The title comes from the word "Ilion," which is an alternate name for Troy and not an alternate name for a lion. (Technically, "Troy" is the surrounding state; Ilion is more like the state capital.) So the Iliad means "the thing about Ilion."
If that sounds pretty lame, just remember that this title, like the poem's division into 24 Books, probably comes from a later tradition than the original epic. For a better idea of what the poem's about, in its own words, look at its opening line: "Sing, goddess, the anger of Peleus' son Achilleus."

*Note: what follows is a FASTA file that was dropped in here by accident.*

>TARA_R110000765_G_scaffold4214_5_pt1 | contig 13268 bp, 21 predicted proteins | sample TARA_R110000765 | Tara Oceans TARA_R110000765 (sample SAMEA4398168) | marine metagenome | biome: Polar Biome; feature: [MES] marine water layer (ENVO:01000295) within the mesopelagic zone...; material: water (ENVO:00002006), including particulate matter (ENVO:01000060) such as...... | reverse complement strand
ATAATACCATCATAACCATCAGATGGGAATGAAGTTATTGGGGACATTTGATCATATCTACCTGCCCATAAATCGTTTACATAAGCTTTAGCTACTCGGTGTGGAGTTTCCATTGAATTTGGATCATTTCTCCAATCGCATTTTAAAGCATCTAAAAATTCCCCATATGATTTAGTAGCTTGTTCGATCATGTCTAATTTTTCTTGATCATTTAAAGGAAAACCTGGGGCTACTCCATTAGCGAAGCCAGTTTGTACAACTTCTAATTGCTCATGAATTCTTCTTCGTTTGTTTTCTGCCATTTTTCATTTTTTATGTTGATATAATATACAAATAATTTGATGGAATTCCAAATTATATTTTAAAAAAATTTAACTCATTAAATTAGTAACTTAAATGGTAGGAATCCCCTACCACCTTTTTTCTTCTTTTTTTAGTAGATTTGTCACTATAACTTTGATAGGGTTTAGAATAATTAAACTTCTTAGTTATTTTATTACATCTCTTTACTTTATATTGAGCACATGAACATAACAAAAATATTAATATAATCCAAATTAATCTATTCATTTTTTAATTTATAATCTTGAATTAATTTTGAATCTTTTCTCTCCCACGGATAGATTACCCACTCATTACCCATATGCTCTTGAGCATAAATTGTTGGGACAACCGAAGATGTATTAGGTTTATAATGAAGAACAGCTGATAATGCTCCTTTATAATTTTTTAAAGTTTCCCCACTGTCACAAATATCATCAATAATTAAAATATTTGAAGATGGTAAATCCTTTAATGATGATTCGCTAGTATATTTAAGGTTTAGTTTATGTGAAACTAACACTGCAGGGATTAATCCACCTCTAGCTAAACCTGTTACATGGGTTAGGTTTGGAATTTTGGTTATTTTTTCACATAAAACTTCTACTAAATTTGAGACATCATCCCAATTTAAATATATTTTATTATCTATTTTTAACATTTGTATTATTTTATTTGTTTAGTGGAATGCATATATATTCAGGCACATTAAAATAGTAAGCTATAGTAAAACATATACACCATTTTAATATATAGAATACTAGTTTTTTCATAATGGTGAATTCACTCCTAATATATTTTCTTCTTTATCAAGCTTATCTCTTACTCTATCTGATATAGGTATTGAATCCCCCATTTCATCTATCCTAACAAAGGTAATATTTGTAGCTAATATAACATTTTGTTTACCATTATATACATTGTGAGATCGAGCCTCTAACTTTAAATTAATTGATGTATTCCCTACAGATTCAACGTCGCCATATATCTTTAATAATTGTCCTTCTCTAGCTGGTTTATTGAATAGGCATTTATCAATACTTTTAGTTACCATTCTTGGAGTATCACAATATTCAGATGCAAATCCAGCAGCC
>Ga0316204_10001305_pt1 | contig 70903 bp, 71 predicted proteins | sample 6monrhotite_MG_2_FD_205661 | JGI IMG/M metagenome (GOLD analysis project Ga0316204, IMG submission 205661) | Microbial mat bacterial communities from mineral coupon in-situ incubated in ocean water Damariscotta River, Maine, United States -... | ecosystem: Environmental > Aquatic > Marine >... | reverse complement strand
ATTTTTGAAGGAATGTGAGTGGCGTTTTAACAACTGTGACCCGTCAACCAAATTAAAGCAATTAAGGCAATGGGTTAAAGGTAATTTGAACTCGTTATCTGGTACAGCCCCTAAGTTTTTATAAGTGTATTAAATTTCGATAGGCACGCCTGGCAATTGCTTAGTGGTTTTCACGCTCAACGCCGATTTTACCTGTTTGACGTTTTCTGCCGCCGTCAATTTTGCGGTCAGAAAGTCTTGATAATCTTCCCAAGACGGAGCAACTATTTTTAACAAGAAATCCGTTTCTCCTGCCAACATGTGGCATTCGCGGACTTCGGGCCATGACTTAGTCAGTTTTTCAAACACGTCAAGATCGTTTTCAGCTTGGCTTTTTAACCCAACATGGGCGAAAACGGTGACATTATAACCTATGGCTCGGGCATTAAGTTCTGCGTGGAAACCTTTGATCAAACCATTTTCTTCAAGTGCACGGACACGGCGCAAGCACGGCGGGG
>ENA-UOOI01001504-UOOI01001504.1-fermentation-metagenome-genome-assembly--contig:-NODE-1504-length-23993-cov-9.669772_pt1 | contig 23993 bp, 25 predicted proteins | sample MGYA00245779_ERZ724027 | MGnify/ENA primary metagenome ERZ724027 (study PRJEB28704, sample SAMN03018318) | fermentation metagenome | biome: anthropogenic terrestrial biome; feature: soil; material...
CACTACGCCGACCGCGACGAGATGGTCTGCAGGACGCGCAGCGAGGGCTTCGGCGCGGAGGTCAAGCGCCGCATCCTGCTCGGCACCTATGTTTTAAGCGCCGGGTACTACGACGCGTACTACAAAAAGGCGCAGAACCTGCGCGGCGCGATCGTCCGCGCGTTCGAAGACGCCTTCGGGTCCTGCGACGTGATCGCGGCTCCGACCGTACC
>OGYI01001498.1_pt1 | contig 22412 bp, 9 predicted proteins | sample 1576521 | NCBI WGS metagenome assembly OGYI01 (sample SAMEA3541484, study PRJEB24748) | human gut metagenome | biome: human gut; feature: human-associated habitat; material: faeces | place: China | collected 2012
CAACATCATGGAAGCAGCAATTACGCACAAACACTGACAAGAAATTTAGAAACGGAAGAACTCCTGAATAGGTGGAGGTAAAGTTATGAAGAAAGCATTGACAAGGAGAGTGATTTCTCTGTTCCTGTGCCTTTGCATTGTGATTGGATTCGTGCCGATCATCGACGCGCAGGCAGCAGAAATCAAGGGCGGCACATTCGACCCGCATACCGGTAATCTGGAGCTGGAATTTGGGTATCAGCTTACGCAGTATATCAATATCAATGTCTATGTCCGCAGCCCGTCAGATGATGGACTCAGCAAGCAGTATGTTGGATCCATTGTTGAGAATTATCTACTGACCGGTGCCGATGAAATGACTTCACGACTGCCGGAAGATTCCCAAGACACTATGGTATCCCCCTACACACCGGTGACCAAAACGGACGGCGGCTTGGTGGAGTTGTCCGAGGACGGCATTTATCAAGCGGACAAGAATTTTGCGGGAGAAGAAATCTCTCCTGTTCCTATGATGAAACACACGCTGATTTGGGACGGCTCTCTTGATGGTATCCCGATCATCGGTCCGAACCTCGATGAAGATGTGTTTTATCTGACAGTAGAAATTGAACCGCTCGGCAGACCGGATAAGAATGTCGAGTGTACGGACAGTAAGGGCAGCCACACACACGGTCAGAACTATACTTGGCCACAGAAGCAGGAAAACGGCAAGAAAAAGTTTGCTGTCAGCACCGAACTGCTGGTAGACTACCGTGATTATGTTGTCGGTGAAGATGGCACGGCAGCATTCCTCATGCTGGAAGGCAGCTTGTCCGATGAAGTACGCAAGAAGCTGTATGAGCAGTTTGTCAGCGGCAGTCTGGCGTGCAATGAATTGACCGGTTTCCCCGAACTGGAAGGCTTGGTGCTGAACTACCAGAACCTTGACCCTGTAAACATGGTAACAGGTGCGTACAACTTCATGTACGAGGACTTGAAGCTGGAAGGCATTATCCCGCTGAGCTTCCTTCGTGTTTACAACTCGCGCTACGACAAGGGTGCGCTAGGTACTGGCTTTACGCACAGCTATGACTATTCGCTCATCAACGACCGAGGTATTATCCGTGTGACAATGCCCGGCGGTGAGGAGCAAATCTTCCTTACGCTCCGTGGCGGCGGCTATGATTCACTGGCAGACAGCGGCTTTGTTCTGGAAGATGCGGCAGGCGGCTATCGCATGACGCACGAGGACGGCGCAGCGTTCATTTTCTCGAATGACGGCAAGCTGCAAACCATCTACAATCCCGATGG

The goddess here is the poet's muse. Homer is asking her for insight into his subject matter: the hero Achilleus, his anger, and its terrible fallout.